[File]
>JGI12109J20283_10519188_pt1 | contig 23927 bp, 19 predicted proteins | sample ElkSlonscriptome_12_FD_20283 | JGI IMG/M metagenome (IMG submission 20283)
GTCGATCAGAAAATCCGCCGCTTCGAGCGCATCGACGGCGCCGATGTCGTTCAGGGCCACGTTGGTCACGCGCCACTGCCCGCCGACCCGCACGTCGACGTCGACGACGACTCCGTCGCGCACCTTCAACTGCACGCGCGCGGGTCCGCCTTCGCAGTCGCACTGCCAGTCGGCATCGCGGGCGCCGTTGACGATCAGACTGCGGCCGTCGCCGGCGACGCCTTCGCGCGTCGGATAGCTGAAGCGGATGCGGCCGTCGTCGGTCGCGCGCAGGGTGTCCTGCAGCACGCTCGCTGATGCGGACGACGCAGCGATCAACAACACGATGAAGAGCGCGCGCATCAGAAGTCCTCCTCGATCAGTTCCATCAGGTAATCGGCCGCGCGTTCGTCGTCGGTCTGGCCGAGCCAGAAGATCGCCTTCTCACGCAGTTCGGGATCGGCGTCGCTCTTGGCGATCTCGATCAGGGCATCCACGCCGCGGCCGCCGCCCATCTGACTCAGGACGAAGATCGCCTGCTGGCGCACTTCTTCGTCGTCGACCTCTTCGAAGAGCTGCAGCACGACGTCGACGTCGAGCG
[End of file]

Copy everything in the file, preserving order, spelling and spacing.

>JGI12109J20283_10519188_pt1 | contig 23927 bp, 19 predicted proteins | sample ElkSlonscriptome_12_FD_20283 | JGI IMG/M metagenome (IMG submission 20283)
GTCGATCAGAAAATCCGCCGCTTCGAGCGCATCGACGGCGCCGATGTCGTTCAGGGCCACGTTGGTCACGCGCCACTGCCCGCCGACCCGCACGTCGACGTCGACGACGACTCCGTCGCGCACCTTCAACTGCACGCGCGCGGGTCCGCCTTCGCAGTCGCACTGCCAGTCGGCATCGCGGGCGCCGTTGACGATCAGACTGCGGCCGTCGCCGGCGACGCCTTCGCGCGTCGGATAGCTGAAGCGGATGCGGCCGTCGTCGGTCGCGCGCAGGGTGTCCTGCAGCACGCTCGCTGATGCGGACGACGCAGCGATCAACAACACGATGAAGAGCGCGCGCATCAGAAGTCCTCCTCGATCAGTTCCATCAGGTAATCGGCCGCGCGTTCGTCGTCGGTCTGGCCGAGCCAGAAGATCGCCTTCTCACGCAGTTCGGGATCGGCGTCGCTCTTGGCGATCTCGATCAGGGCATCCACGCCGCGGCCGCCGCCCATCTGACTCAGGACGAAGATCGCCTGCTGGCGCACTTCTTCGTCGTCGACCTCTTCGAAGAGCTGCAGCACGACGTCGACGTCGAGCG